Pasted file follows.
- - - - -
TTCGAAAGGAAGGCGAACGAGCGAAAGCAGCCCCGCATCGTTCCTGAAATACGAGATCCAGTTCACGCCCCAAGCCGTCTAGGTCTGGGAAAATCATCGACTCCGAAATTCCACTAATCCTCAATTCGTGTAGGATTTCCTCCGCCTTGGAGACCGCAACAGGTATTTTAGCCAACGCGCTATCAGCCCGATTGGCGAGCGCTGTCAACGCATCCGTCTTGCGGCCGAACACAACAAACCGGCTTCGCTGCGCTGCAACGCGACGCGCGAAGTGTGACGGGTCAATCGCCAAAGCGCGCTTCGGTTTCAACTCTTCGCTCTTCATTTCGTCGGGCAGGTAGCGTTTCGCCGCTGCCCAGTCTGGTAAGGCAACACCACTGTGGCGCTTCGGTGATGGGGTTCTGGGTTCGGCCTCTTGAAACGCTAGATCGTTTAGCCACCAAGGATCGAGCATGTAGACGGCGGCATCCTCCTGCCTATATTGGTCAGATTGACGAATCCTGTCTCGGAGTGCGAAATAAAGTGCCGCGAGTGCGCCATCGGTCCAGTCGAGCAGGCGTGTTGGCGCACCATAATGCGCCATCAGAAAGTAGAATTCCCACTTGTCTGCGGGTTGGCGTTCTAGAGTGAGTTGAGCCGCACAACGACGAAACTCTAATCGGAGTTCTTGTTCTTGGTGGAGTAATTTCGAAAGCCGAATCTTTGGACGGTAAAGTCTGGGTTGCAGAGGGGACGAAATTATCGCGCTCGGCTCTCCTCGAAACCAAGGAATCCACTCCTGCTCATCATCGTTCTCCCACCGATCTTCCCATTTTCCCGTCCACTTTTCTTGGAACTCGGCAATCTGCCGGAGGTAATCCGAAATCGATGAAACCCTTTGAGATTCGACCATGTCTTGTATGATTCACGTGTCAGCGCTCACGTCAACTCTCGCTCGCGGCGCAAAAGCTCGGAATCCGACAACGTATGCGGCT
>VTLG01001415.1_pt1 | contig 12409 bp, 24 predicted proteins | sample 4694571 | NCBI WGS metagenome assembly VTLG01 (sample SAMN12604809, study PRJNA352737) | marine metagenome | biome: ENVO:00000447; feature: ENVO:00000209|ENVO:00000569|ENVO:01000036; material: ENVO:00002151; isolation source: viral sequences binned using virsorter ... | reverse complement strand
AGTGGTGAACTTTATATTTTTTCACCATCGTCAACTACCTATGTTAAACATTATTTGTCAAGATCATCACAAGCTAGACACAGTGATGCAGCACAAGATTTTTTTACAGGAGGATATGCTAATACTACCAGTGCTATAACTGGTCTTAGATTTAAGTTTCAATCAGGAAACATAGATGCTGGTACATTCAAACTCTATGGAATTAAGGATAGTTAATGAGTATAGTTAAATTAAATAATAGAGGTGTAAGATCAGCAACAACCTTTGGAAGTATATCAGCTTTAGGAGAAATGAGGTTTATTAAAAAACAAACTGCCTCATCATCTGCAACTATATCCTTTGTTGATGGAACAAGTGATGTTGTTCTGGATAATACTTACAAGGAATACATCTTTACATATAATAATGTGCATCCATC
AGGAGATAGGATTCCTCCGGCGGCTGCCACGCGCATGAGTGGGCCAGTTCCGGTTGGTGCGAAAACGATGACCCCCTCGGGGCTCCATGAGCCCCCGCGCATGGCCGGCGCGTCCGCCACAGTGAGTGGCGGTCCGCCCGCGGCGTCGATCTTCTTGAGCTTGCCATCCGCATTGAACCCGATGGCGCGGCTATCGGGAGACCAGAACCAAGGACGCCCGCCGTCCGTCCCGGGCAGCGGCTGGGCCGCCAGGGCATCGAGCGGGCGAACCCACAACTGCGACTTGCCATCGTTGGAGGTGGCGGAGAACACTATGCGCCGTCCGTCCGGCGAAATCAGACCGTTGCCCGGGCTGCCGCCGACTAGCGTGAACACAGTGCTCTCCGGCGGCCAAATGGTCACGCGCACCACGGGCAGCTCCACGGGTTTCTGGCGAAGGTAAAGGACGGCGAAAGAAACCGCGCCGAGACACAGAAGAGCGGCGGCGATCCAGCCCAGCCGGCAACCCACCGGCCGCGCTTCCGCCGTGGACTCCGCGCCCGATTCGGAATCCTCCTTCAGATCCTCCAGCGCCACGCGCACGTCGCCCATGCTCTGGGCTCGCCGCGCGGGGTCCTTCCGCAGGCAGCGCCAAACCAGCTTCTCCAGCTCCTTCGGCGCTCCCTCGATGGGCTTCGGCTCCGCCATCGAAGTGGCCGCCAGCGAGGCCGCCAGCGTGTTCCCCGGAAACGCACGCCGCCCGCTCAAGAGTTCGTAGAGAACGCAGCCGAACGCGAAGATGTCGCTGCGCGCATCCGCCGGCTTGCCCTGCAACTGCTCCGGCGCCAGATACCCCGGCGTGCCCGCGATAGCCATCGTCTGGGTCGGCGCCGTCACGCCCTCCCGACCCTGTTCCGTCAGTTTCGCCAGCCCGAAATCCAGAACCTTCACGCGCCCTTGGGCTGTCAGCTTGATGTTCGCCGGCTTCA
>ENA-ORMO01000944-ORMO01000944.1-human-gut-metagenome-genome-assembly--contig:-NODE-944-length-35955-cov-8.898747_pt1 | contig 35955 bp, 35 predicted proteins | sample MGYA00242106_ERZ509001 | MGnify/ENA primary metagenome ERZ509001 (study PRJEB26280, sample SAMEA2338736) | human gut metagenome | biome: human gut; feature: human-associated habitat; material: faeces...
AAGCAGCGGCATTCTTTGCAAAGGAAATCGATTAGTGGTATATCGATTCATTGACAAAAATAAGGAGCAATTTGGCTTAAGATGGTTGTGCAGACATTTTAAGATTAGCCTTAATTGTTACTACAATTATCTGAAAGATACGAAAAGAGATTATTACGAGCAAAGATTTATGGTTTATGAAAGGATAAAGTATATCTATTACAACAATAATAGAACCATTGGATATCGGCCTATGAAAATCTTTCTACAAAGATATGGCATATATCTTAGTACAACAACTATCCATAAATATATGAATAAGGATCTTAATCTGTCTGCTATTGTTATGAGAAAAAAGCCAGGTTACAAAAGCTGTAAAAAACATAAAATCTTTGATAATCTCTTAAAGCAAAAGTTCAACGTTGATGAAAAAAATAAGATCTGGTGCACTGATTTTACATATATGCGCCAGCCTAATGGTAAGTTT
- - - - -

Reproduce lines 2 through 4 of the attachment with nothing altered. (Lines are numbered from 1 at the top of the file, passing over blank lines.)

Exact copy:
>VTLG01001415.1_pt1 | contig 12409 bp, 24 predicted proteins | sample 4694571 | NCBI WGS metagenome assembly VTLG01 (sample SAMN12604809, study PRJNA352737) | marine metagenome | biome: ENVO:00000447; feature: ENVO:00000209|ENVO:00000569|ENVO:01000036; material: ENVO:00002151; isolation source: viral sequences binned using virsorter ... | reverse complement strand
AGTGGTGAACTTTATATTTTTTCACCATCGTCAACTACCTATGTTAAACATTATTTGTCAAGATCATCACAAGCTAGACACAGTGATGCAGCACAAGATTTTTTTACAGGAGGATATGCTAATACTACCAGTGCTATAACTGGTCTTAGATTTAAGTTTCAATCAGGAAACATAGATGCTGGTACATTCAAACTCTATGGAATTAAGGATAGTTAATGAGTATAGTTAAATTAAATAATAGAGGTGTAAGATCAGCAACAACCTTTGGAAGTATATCAGCTTTAGGAGAAATGAGGTTTATTAAAAAACAAACTGCCTCATCATCTGCAACTATATCCTTTGTTGATGGAACAAGTGATGTTGTTCTGGATAATACTTACAAGGAATACATCTTTACATATAATAATGTGCATCCATC
AGGAGATAGGATTCCTCCGGCGGCTGCCACGCGCATGAGTGGGCCAGTTCCGGTTGGTGCGAAAACGATGACCCCCTCGGGGCTCCATGAGCCCCCGCGCATGGCCGGCGCGTCCGCCACAGTGAGTGGCGGTCCGCCCGCGGCGTCGATCTTCTTGAGCTTGCCATCCGCATTGAACCCGATGGCGCGGCTATCGGGAGACCAGAACCAAGGACGCCCGCCGTCCGTCCCGGGCAGCGGCTGGGCCGCCAGGGCATCGAGCGGGCGAACCCACAACTGCGACTTGCCATCGTTGGAGGTGGCGGAGAACACTATGCGCCGTCCGTCCGGCGAAATCAGACCGTTGCCCGGGCTGCCGCCGACTAGCGTGAACACAGTGCTCTCCGGCGGCCAAATGGTCACGCGCACCACGGGCAGCTCCACGGGTTTCTGGCGAAGGTAAAGGACGGCGAAAGAAACCGCGCCGAGACACAGAAGAGCGGCGGCGATCCAGCCCAGCCGGCAACCCACCGGCCGCGCTTCCGCCGTGGACTCCGCGCCCGATTCGGAATCCTCCTTCAGATCCTCCAGCGCCACGCGCACGTCGCCCATGCTCTGGGCTCGCCGCGCGGGGTCCTTCCGCAGGCAGCGCCAAACCAGCTTCTCCAGCTCCTTCGGCGCTCCCTCGATGGGCTTCGGCTCCGCCATCGAAGTGGCCGCCAGCGAGGCCGCCAGCGTGTTCCCCGGAAACGCACGCCGCCCGCTCAAGAGTTCGTAGAGAACGCAGCCGAACGCGAAGATGTCGCTGCGCGCATCCGCCGGCTTGCCCTGCAACTGCTCCGGCGCCAGATACCCCGGCGTGCCCGCGATAGCCATCGTCTGGGTCGGCGCCGTCACGCCCTCCCGACCCTGTTCCGTCAGTTTCGCCAGCCCGAAATCCAGAACCTTCACGCGCCCTTGGGCTGTCAGCTTGATGTTCGCCGGCTTCA